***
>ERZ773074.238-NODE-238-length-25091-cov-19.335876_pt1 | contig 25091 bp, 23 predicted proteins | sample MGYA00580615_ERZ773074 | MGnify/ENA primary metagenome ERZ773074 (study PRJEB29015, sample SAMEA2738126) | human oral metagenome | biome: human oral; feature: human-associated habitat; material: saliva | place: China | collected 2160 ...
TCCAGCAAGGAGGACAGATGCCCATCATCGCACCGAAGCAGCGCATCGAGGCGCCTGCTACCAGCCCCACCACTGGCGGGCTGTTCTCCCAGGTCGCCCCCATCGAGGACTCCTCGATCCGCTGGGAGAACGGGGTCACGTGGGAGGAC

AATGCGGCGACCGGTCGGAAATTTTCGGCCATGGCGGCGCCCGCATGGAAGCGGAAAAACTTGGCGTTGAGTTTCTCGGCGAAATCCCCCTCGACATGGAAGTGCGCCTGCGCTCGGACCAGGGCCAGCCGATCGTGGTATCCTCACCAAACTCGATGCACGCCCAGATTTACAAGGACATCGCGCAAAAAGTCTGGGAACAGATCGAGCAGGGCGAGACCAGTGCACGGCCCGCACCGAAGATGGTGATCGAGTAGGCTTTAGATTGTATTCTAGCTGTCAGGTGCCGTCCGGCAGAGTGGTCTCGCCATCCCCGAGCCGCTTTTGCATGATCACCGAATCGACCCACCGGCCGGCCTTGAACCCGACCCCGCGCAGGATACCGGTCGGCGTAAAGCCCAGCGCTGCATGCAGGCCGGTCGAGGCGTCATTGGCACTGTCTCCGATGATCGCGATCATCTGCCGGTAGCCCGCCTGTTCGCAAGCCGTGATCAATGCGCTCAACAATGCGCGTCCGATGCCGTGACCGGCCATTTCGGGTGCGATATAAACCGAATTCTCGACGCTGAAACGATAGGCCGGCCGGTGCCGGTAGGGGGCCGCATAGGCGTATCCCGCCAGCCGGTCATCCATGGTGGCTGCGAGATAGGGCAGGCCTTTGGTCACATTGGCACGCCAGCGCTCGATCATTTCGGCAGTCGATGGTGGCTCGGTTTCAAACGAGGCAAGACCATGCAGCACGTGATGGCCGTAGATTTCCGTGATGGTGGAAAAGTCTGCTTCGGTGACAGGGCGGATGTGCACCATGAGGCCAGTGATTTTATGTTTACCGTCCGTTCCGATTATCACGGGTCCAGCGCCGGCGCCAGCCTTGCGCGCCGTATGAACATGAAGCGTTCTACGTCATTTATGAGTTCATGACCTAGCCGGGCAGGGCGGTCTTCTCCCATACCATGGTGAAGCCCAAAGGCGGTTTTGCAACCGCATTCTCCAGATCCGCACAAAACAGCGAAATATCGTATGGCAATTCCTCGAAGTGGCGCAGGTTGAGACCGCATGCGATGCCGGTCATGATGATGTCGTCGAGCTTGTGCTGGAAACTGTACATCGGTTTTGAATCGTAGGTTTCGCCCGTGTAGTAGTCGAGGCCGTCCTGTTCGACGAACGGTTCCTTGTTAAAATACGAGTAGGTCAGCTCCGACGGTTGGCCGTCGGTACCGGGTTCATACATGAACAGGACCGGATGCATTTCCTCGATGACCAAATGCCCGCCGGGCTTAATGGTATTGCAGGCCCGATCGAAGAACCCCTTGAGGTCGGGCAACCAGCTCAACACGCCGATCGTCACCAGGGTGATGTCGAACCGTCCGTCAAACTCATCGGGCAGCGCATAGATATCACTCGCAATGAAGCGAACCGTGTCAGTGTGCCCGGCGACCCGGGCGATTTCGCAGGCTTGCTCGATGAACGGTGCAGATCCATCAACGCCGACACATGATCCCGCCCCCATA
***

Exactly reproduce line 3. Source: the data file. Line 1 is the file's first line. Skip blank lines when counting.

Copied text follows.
AATGCGGCGACCGGTCGGAAATTTTCGGCCATGGCGGCGCCCGCATGGAAGCGGAAAAACTTGGCGTTGAGTTTCTCGGCGAAATCCCCCTCGACATGGAAGTGCGCCTGCGCTCGGACCAGGGCCAGCCGATCGTGGTATCCTCACCAAACTCGATGCACGCCCAGATTTACAAGGACATCGCGCAAAAAGTCTGGGAACAGATCGAGCAGGGCGAGACCAGTGCACGGCCCGCACCGAAGATGGTGATCGAGTAGGCTTTAGATTGTATTCTAGCTGTCAGGTGCCGTCCGGCAGAGTGGTCTCGCCATCCCCGAGCCGCTTTTGCATGATCACCGAATCGACCCACCGGCCGGCCTTGAACCCGACCCCGCGCAGGATACCGGTCGGCGTAAAGCCCAGCGCTGCATGCAGGCCGGTCGAGGCGTCATTGGCACTGTCTCCGATGATCGCGATCATCTGCCGGTAGCCCGCCTGTTCGCAAGCCGTGATCAATGCGCTCAACAATGCGCGTCCGATGCCGTGACCGGCCATTTCGGGTGCGATATAAACCGAATTCTCGACGCTGAAACGATAGGCCGGCCGGTGCCGGTAGGGGGCCGCATAGGCGTATCCCGCCAGCCGGTCATCCATGGTGGCTGCGAGATAGGGCAGGCCTTTGGTCACATTGGCACGCCAGCGCTCGATCATTTCGGCAGTCGATGGTGGCTCGGTTTCAAACGAGGCAAGACCATGCAGCACGTGATGGCCGTAGATTTCCGTGATGGTGGAAAAGTCTGCTTCGGTGACAGGGCGGATGTGCACCATGAGGCCAGTGATTTTATGTTTACCGTCCGTTCCGATTATCACGGGTCCAGCGCCGGCGCCAGCCTTGCGCGCCGTATGAACATGAAGCGTTCTACGTCATTTATGAGTTCATGACCTAGCCGGGCAGGGCGGTCTTCTCCCATACCATGGTGAAGCCCAAAGGCGGTTTTGCAACCGCATTCTCCAGATCCGCACAAAACAGCGAAATATCGTATGGCAATTCCTCGAAGTGGCGCAGGTTGAGACCGCATGCGATGCCGGTCATGATGATGTCGTCGAGCTTGTGCTGGAAACTGTACATCGGTTTTGAATCGTAGGTTTCGCCCGTGTAGTAGTCGAGGCCGTCCTGTTCGACGAACGGTTCCTTGTTAAAATACGAGTAGGTCAGCTCCGACGGTTGGCCGTCGGTACCGGGTTCATACATGAACAGGACCGGATGCATTTCCTCGATGACCAAATGCCCGCCGGGCTTAATGGTATTGCAGGCCCGATCGAAGAACCCCTTGAGGTCGGGCAACCAGCTCAACACGCCGATCGTCACCAGGGTGATGTCGAACCGTCCGTCAAACTCATCGGGCAGCGCATAGATATCACTCGCAATGAAGCGAACCGTGTCAGTGTGCCCGGCGACCCGGGCGATTTCGCAGGCTTGCTCGATGAACGGTGCAGATCCATCAACGCCGACACATGATCCCGCCCCCATA